Ever heard of the Italian car brand Bremach? Yeah, me neither. What about the Russian brand UAZ? That rings a bell, but it’s faint, ringing softly from over the hills and far away. Well, Bremach went bankrupt in 2015, pulled out of it, and is now teaming up with UAZ to maybe, if their little trucks are worth a damn, answer many off-road driver’s pleas for a simple and rugged overland platform that doesn’t break the bank.
At last month’s LA Auto show, Bremach debuted the Taos, a plucky SUV that looks awfully similar to the UAZ Patriot, which has been for sale in Russia since 2005. This one will be built at a Bremach facility in Southern California.
It’s a bare-bones rig that comes with a ladder-style frame, Eaton selectable locker in the rear, solid axles, a simple two-speed transfer case, and, if you want, a manual transmission. An inline 4-cylinder motor makes a perfectly reasonable 150 hp. It comes with a 10-year, 100,000 mile powertrain warranty too, which is enticing, assuming the company is around for those ten years. MSRP is a refreshing $26,405.
— BREMACH (@BREMACH_USA) October 21, 2021
Inside it looks like, well, a car from 2005, just with a touchscreen. Big chunky buttons, simple interfaces, things where you want and expect them. Perfect. Oh, and leather is standard, as are heated seats.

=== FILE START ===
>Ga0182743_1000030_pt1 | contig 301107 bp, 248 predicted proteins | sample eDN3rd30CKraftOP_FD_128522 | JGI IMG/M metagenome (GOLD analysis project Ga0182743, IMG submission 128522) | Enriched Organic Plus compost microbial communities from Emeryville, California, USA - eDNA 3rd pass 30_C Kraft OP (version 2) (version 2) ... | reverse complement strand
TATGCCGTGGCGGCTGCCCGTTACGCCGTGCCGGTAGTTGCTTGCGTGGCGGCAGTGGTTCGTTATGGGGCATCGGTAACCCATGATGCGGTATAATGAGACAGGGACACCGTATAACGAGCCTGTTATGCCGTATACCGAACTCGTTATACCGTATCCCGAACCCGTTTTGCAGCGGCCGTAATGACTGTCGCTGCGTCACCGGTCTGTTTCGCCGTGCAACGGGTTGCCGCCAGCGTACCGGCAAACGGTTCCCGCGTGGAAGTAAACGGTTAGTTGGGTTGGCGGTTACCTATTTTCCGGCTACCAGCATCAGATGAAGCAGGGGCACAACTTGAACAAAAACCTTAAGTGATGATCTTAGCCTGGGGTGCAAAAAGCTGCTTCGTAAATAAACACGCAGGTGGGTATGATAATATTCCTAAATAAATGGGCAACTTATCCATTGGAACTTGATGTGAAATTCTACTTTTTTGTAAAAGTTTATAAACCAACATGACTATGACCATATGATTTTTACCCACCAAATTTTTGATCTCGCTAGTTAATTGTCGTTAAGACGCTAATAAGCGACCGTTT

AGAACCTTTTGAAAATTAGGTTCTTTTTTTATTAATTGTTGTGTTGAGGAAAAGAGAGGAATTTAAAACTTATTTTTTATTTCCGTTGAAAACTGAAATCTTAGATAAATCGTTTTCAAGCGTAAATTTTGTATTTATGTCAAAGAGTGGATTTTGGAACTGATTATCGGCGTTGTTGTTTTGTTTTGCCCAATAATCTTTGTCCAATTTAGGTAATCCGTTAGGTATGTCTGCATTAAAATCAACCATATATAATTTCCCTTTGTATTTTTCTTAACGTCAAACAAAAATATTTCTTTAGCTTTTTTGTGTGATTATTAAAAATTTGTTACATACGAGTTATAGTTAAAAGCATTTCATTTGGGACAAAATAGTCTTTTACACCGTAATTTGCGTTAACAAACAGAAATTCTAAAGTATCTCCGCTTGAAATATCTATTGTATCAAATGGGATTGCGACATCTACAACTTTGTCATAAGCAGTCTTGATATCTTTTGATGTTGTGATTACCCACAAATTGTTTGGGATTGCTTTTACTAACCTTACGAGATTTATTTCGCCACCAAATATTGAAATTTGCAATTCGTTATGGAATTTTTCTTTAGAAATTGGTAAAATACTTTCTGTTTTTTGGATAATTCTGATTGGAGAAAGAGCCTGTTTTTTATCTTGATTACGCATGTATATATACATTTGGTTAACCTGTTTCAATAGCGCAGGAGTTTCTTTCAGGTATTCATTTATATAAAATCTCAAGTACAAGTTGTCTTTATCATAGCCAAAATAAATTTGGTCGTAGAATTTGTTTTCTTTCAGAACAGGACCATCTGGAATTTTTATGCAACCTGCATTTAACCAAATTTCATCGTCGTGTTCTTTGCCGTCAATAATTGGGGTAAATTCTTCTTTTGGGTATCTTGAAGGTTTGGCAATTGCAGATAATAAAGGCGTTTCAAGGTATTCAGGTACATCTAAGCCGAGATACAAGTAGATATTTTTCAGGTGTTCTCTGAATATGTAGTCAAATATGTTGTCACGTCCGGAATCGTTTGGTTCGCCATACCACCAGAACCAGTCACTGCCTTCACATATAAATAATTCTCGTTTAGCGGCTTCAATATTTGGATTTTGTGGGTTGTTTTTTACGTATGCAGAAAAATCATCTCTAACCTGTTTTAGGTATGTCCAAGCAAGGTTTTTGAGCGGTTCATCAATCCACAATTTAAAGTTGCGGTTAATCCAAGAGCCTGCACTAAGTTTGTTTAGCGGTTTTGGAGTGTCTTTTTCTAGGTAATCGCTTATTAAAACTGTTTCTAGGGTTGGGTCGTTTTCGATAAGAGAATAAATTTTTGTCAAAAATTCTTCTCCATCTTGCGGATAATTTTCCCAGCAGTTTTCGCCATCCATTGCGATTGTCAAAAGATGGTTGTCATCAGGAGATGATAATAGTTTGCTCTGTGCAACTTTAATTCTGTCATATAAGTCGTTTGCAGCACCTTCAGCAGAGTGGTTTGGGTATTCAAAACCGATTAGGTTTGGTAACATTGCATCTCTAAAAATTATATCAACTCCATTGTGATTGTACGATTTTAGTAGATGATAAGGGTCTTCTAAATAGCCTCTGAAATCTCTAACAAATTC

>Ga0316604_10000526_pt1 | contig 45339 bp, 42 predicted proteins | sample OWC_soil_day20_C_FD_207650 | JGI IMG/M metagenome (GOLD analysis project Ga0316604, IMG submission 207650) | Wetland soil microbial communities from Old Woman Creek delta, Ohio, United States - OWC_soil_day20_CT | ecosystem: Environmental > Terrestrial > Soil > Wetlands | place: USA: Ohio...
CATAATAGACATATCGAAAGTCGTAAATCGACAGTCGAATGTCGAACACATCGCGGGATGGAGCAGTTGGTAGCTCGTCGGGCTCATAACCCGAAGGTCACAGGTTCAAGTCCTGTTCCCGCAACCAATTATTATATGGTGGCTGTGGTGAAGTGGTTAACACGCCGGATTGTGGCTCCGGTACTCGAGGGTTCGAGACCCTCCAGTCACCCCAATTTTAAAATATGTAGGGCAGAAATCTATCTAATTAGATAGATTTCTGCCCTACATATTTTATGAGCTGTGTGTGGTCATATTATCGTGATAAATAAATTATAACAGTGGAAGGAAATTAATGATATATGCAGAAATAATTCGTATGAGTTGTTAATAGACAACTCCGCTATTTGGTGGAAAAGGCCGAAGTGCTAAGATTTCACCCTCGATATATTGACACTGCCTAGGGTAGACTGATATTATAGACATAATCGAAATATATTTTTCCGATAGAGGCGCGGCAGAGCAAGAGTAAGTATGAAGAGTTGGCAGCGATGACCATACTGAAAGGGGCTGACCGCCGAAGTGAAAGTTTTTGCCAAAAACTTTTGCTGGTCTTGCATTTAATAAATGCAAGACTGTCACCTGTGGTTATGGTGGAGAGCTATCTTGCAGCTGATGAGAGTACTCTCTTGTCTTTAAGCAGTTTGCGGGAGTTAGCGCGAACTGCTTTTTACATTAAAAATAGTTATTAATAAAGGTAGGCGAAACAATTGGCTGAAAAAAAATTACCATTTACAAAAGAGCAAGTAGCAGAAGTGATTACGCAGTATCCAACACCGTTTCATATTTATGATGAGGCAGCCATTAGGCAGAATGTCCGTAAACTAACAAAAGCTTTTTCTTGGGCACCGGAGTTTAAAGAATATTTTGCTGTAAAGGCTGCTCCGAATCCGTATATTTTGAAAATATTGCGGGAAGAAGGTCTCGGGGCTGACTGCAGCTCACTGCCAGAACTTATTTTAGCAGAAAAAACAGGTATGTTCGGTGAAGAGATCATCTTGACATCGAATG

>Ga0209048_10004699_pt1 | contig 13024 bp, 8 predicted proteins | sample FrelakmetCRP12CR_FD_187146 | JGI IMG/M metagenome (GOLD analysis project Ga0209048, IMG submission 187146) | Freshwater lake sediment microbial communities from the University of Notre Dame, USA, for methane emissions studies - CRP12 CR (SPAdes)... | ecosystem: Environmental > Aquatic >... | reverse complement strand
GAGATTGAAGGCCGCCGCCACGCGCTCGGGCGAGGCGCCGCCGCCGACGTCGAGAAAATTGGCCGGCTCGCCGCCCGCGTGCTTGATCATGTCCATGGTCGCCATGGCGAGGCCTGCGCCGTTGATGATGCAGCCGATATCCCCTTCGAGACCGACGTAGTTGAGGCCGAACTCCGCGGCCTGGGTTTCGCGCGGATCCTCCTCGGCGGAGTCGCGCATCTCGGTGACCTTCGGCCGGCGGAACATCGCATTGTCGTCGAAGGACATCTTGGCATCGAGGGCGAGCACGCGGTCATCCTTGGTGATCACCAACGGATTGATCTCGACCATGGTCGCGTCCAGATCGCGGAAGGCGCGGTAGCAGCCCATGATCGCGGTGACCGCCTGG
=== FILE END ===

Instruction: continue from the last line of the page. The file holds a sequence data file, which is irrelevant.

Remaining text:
As for the looks, it has a definite Euro vibe, which is great. Every car for sale in this country looks like every other car, so a little weirdness is greatly appreciated.
The Fast Lane did a little walkthrough at the LA Auto Show, check it out below.
Oh, and there’s a quirky-looking truck option coming too, the Brio, though it’s still undergoing testing.
For years and years, outdoor folks, car folks, and the intersection of the two, overlanding folks, have asked for simple, inexpensive, rugged little trucks and SUVs. A sub-$30k rig with what seems to be outstanding capability and a manual transmission and heated leather seats—oh, heck yes.
You can navigate over to the Bremach website, which, frankly, looks like a site cobbled together by a company that went bankrupt five years ago only to be rescued by an obscure Russian automaker, to put down a $100 deposit on the Taos, which is expected to go on sale at dealerships (their own, we presume?) in 2022.